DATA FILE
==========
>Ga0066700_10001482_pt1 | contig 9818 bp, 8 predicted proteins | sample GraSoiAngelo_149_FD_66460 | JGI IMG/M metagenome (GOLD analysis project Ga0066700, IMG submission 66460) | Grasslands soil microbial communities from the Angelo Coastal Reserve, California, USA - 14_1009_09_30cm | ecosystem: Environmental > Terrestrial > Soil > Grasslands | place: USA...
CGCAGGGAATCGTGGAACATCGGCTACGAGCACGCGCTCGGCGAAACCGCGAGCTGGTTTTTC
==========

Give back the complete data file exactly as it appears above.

>Ga0066700_10001482_pt1 | contig 9818 bp, 8 predicted proteins | sample GraSoiAngelo_149_FD_66460 | JGI IMG/M metagenome (GOLD analysis project Ga0066700, IMG submission 66460) | Grasslands soil microbial communities from the Angelo Coastal Reserve, California, USA - 14_1009_09_30cm | ecosystem: Environmental > Terrestrial > Soil > Grasslands | place: USA...
CGCAGGGAATCGTGGAACATCGGCTACGAGCACGCGCTCGGCGAAACCGCGAGCTGGTTTTTC